Wednesday 16 May 2012
Govt's marine bill draws flak ahead of progressionNew Zealand Herald | 16 May 2012
Government legislation to regulate deep sea oil drilling, seabed mining and other activities in New Zealand's massive offshore Exclusive Economic Zone is again under attack from Opposition parties ahead of its second reading.
Oyster industry given funding boostNew Zealand Herald | 16 May 2012
Kiwi oyster farmers are hoping a boost in funding from the Government will help the industry fight back from a two-year fight with a herpes virus. The newly formed Ministry for Primary Industries has awarded $407,000 for the Oyster Industry Modernisation Project, co-ordinated jointly between Aquaculture New Zealand and New Zealand Oyster Industry Association.
Arctic seabirds adapt to climate changeScienceDaily.com | 16 May 2012
The planet is warming up, especially at the poles. How do organisms react to this rise in temperatures? Biologists have now shown that little auks, the most common seabirds in the Arctic, are adapting their fishing behavior to warming surface waters in the Greenland Sea. So far, their reproductive and survival rates have not been affected. However, further warming could threaten the species.
Sulfur finding may hold key to Gaia theory of Earth as living organismScienceDaily.com | 16 May 2012
Is Earth really a sort of giant living organism as the Gaia hypothesis predicts? A new discovery may provide a key to answering this question. This key of sulfur could allow scientists to unlock heretofore hidden interactions between ocean organisms, atmosphere, and land -- interactions that might provide evidence supporting this famous theory.
Hidden lives of elephant seals: Record-setting dive more than a mile deepScienceDaily.com | 16 May 2012
The same researchers who pioneered the use of satellite tags to monitor the migrations of elephant seals have compiled one of the largest datasets available for any marine mammal species, revealing their movements and diving behavior at sea in unprecedented detail.
Seabed test mimics carbon releaseBBC | 16 May 2012
Scientists begin a month-long experiment in Scottish waters to study the impact of a possible leak from an undersea carbon dioxide storage site.
The Water CycleWoods Hole Oceanographic Institution | 16 May 2012
Water supports life, but it can also change form, wear down mountains, build clouds, and warm the poles. Regardless of the amount, location, or form, water is in constant motion. The water cycle includes places where water is stored (reservoirs) for short and long periods and processes that move water (flows) and other substance, shaping the face of the planet and making life on Earth possible.
CMS and Ramsar Renew PartnershipConvention on Migratory Species | 16 May 2012
The Secretariats of the Convention on Migratory Species (CMS) and the Ramsar Convention on Wetlands have renewed their interest and commitment to work together. Nick Davidson, Deputy Secretary General of Ramsar and Bert Lenten, Officer in Charge of CMS, signed a new Memorandum of Cooperation, during the opening ceremony of the 5th Meeting of the Parties to the Agreement on the Conservation of African-Eurasian Migratory Waterbirds (AEWA).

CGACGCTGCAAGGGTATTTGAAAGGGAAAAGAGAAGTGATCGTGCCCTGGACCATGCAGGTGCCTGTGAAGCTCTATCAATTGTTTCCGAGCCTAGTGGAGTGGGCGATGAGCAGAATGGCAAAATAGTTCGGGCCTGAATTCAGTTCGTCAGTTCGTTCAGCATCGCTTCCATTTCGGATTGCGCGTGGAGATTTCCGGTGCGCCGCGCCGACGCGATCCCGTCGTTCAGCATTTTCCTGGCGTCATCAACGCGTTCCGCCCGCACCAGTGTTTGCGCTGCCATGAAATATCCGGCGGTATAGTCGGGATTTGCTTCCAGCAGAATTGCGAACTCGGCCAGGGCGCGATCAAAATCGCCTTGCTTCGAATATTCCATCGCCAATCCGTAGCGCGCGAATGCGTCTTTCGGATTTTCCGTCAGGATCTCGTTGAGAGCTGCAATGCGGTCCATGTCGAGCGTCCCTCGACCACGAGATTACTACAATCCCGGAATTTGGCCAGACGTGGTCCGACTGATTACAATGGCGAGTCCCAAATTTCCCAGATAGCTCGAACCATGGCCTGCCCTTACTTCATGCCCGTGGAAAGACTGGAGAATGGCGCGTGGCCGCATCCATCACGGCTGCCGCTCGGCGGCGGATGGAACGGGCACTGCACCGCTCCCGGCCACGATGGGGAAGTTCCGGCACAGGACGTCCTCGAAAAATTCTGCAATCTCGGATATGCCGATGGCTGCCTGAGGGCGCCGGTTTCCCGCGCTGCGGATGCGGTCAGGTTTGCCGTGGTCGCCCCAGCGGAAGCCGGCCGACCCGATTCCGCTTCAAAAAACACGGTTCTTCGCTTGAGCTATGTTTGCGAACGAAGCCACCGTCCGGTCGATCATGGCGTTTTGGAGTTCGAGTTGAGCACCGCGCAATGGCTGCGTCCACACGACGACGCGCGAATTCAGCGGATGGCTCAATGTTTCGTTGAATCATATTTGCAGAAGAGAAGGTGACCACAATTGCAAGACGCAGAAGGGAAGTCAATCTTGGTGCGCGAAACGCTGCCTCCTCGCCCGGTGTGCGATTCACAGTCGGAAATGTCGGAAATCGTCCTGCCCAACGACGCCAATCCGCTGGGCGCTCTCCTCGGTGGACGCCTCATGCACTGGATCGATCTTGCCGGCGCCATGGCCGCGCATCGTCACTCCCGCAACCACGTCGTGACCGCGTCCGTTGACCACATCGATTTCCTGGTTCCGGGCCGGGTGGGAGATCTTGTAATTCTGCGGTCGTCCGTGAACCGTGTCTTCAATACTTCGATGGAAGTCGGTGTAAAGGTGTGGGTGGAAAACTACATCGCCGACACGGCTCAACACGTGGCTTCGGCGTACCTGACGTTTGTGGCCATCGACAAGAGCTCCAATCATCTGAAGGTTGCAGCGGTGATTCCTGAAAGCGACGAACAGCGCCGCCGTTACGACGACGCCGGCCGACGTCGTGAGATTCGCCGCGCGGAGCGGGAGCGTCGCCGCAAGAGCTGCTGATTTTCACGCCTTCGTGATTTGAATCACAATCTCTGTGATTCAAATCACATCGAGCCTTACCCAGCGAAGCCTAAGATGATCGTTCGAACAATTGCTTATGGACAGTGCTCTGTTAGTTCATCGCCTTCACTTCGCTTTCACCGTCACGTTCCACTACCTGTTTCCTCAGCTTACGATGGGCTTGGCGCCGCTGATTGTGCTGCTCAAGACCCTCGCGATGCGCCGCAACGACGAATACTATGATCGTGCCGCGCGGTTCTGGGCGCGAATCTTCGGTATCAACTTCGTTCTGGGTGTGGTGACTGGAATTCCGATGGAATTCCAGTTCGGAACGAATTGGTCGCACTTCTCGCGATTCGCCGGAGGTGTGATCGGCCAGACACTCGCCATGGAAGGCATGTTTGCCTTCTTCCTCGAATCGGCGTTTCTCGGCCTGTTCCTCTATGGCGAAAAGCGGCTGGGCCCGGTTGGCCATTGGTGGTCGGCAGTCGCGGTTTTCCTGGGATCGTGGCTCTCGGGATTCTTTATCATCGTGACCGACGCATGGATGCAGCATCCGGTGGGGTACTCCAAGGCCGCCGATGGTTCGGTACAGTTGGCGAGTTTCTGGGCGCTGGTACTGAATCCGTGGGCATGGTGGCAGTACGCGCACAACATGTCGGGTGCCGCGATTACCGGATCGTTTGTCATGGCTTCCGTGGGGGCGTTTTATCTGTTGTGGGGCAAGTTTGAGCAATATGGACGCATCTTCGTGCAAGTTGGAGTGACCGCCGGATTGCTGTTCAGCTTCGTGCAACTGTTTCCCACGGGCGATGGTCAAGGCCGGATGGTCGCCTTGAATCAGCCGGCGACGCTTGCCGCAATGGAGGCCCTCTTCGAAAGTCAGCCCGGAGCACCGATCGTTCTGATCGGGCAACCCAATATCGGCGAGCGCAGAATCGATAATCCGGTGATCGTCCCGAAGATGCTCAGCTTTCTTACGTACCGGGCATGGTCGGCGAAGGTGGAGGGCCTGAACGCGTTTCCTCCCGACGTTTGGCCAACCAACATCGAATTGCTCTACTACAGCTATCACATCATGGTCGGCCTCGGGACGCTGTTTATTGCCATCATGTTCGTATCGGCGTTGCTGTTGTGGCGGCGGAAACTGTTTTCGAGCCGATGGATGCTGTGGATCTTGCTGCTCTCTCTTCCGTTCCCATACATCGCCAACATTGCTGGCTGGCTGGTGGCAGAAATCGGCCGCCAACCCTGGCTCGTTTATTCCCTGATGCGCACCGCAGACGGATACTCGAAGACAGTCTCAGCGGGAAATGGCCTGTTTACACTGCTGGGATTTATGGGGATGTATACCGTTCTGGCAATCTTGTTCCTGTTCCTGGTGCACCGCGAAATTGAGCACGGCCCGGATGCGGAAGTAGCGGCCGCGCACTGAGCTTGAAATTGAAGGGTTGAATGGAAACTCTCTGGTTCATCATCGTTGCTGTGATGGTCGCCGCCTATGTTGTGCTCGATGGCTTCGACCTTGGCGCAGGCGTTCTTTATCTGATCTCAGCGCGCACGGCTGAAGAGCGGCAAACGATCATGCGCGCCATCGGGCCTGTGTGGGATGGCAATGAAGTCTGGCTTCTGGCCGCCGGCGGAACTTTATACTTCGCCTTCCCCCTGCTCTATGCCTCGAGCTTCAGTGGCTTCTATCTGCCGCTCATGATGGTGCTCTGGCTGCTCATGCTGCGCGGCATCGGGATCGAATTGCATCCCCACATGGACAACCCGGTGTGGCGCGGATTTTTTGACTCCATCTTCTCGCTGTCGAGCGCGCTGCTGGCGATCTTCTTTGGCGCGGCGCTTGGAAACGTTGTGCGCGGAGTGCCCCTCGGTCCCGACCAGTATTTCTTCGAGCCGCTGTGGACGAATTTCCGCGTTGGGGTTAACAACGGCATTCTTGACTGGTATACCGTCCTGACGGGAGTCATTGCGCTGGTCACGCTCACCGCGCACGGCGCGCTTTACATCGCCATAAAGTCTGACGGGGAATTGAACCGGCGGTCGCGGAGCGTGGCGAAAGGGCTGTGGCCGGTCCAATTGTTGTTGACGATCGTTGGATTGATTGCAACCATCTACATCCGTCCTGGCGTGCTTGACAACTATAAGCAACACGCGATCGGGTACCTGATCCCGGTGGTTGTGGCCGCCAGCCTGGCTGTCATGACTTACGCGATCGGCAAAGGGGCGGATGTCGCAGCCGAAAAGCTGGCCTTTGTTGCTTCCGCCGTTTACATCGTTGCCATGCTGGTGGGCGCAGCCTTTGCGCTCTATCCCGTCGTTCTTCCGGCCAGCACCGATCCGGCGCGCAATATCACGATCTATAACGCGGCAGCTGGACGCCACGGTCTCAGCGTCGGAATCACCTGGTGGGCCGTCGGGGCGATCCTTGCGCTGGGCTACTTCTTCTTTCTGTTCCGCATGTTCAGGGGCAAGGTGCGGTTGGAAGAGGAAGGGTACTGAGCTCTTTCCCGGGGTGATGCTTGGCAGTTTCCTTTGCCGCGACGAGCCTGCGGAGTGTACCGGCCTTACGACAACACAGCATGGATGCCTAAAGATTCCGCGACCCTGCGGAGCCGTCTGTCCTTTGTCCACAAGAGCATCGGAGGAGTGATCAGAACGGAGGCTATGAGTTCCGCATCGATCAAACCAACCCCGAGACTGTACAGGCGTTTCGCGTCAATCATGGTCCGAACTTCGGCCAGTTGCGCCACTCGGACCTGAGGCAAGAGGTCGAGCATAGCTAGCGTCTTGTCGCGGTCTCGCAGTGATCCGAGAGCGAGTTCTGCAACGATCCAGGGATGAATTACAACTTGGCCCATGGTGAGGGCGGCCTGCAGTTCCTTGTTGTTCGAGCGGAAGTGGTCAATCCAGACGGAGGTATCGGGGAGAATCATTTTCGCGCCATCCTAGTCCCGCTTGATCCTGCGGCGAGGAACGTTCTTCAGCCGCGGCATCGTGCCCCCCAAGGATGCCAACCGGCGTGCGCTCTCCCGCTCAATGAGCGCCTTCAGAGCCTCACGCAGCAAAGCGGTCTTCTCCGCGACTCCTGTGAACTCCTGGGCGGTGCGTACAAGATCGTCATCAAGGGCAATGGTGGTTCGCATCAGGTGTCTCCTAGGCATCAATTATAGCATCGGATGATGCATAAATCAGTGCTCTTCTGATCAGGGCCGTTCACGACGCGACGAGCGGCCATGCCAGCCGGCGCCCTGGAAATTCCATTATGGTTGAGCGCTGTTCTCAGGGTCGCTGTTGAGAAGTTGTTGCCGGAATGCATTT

ADOPTION OF BEST FISHING PRACTICES TO MITIGATE IMPACT ON MARINE ECOSYSTEMScaf.com | 16 May 2012
CAF - Latin American development bank - and World Wildlife Fund Inc. (WWF) signed an agreement to prepare a technical-economic feasibility study with the National Federation of Small Scale Fisheries Cooperatives of Ecuador (FENACOPEC), and the Ecuadorian Eastern Pacific Fisheries School on...
Total says stops Elgin gas leakReuters | 16 May 2012
PARIS (Reuters) - France's Total said it had succeeded in stopping the gas leak at its well at the Elgin platform in the North Sea after it pumped heavy mud into it.
The Grand Old Party and the SeaNew York Times | 16 May 2012
The House voted to deny further financing to a program that helps regulate commercial fisheries, which has been important to the recovery of several at-risk species.
US's dolphin-safe tuna labels banned by court calling them 'unfair' to MexicoGuardian Unlimited | 16 May 2012
The international trade court has effectively outlawed the sale of dolphin-friendly canned tuna in American supermarkets, ruling such labels were unfair to Mexican fishermen.The ruling, delivered on Wednesday, was the third from the World Trade Organisation against the use of a voluntary system of labels for dolphin protection and was immediately denounced by conservation groups.
Tuna stomach analysis for better fisheriesWorld Fishing | 16 May 2012
Dr Valerie Allain has been analysing two thousand frozen tuna stomachs at the Secretariat of the Pacific Community (SPC) in Noumea - all in order to promote better fishery management.
Snow crab fishery begins MSC assessmentWorld Fishing | 16 May 2012
Newfoundland and Labrador's highest value fishery, the snow crab fishery, has entered into Marine Stewardship Councils (MSC) assessment.